I recently read blog posts from Libby Anne and NLQ discussing the Duggars. The posts mentioned the Duggar children and their education at home, and how it affected their ability to establish personal independence and leave home. What I took away from the posts was how difficult this would be for them to accomplish. The depth of their education at home is very limited, with little or no opportunity to gain job type skills. This seems especially true of the Duggar girls, who are even further discouraged from education and outside opportunities.  My experience of leaving the tower (home) at eighteen was a struggle. I had always assumed that it was all my fault, that I didn't try hard enough, was not smart enough, and didn't sell myself confidently enough. It wasn't until reading these blog posts that it really struck me how much my own education and situation played a primary role in my struggle. I was home schooled; my parents reasons varied, they were willing to send me to the local high school for some coursework and eventually enrolled me in a local running start program. However my education prior to that was limited and was furthermore neglected.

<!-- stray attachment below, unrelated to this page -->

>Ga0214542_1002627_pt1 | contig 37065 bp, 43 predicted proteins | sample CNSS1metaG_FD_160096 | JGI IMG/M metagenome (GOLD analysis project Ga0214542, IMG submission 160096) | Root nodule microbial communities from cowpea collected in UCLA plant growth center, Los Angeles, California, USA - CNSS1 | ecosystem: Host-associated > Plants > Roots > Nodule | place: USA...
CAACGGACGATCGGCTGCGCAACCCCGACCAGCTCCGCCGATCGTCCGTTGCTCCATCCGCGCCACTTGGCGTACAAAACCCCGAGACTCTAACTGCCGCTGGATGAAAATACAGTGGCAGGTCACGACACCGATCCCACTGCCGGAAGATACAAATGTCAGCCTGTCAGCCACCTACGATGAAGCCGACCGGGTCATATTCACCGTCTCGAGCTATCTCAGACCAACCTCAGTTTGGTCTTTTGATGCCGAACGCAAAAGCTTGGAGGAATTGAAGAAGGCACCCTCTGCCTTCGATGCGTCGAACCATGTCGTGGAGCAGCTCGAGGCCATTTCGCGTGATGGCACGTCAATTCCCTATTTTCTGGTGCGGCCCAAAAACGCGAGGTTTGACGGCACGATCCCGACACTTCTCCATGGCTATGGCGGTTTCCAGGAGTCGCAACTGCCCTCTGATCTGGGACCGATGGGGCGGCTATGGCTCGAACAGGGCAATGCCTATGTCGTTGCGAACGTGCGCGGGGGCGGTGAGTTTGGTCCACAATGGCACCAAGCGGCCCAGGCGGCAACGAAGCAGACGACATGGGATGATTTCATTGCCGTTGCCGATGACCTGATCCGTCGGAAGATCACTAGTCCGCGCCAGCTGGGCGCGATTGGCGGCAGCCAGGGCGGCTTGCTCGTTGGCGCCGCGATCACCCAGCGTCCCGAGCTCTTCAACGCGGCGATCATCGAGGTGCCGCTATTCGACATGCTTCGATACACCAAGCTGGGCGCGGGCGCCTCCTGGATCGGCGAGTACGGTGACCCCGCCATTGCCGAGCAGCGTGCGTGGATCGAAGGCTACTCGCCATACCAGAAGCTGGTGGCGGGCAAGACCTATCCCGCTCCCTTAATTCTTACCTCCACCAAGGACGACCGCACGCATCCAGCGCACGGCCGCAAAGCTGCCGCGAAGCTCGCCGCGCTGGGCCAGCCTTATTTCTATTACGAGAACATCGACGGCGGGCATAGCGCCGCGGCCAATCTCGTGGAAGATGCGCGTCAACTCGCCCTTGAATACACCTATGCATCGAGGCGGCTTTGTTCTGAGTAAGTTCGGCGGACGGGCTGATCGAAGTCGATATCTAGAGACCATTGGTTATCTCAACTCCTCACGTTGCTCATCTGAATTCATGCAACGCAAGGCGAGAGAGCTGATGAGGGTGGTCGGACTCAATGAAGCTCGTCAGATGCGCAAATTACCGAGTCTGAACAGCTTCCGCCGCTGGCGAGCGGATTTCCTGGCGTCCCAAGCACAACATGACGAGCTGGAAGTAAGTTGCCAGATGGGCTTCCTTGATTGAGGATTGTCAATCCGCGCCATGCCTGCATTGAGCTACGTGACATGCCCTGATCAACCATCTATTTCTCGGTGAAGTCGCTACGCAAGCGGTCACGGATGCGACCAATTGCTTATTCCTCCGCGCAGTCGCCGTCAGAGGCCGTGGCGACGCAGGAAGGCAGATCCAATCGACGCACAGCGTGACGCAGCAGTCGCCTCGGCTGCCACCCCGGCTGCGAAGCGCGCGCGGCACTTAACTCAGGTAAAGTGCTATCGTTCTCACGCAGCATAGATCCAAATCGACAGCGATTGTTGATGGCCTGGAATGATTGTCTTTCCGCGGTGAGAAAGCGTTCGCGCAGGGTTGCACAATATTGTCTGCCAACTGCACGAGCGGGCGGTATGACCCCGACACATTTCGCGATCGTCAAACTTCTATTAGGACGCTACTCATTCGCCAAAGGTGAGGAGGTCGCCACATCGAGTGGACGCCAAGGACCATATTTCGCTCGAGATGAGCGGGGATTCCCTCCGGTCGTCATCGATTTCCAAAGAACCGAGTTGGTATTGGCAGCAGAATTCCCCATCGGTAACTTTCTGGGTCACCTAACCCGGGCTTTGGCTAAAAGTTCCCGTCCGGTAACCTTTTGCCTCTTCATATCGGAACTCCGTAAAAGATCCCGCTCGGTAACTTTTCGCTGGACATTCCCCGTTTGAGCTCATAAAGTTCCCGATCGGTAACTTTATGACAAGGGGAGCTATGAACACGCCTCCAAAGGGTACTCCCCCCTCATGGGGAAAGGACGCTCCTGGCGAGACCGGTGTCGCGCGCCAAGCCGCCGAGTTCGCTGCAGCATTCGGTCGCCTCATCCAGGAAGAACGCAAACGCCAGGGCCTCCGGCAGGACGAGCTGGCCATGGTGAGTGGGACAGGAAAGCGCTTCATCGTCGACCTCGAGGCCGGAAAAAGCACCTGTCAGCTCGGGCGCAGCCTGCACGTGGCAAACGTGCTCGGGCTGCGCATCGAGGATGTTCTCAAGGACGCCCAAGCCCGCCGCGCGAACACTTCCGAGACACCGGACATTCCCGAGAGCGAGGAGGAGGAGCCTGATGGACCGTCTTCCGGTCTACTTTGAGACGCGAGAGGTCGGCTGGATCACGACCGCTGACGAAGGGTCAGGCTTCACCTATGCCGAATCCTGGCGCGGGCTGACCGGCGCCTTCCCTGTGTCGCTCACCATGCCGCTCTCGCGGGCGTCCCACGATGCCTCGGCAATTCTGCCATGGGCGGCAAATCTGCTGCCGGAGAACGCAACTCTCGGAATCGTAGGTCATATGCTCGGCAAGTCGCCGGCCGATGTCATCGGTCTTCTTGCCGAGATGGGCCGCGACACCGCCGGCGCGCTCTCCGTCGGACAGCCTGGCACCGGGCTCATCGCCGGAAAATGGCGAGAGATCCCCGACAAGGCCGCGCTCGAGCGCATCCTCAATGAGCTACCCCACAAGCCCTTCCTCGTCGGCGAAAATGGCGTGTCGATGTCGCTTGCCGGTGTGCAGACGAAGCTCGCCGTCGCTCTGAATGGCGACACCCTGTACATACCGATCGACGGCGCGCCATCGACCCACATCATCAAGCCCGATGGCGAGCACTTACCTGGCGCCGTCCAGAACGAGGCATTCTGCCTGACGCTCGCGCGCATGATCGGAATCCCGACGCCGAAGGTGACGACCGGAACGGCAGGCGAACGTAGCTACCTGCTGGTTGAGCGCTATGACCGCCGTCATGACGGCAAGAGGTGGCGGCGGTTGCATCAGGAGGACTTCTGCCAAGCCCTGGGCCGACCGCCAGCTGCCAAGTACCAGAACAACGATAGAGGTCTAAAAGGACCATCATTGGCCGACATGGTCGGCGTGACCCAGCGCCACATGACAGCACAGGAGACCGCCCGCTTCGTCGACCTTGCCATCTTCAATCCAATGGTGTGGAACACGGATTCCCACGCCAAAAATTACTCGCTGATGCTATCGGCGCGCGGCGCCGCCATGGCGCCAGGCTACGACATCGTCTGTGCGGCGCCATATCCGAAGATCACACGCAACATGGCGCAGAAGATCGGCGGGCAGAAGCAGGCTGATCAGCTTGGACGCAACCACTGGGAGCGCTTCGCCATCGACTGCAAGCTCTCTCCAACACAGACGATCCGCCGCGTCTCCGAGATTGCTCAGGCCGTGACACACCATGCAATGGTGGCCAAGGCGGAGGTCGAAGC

I think the ways in which I was limited educationally were not always based off of my parents fear  of secular culture (surprising) but was one of the natural consequences that can come with home school. In home school you are relying on individuals (parents) to teach you, and relying on their education level and ability to teach in a constructive manner that results in learning growth. Also adding in the element of self focus (narcissism) to my primary teacher Vaarsuvius, in addition to little patience or emotional control and you end up with educational inconsistencies. They tried, they did, but they were not made of the stuff that teachers need to be made of. With that element of narcissism they took everything personally, and finally and slowly they just gave up and let my education go. This narcissism (and abuse) also fueled their neglect of other needs in the educational realm. They never fully pursued anything to help myself or Other Child with our learning issues and disabilities. And despite the great swaths of great books and other things that developed creativity in Other Child and myself we both lacked in fundamentals, the basic education components. Other Child is dyslexic and can hardly spell (to this day), our world History lessons were not thorough, nor were Geography, Geometry and Science. I never learned the periodic table of elements. Anything science oriented was often dismissed because we lived on a farm and had living science to educate us.